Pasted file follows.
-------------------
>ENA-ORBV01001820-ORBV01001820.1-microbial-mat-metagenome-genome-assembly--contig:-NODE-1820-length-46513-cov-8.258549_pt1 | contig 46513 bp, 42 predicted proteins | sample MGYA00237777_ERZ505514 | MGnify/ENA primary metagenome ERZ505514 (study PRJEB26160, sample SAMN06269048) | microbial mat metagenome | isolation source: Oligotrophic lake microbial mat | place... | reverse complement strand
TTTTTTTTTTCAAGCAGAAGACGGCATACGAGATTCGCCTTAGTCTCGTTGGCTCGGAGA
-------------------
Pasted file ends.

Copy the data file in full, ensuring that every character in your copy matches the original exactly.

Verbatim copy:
>ENA-ORBV01001820-ORBV01001820.1-microbial-mat-metagenome-genome-assembly--contig:-NODE-1820-length-46513-cov-8.258549_pt1 | contig 46513 bp, 42 predicted proteins | sample MGYA00237777_ERZ505514 | MGnify/ENA primary metagenome ERZ505514 (study PRJEB26160, sample SAMN06269048) | microbial mat metagenome | isolation source: Oligotrophic lake microbial mat | place... | reverse complement strand
TTTTTTTTTTCAAGCAGAAGACGGCATACGAGATTCGCCTTAGTCTCGTTGGCTCGGAGA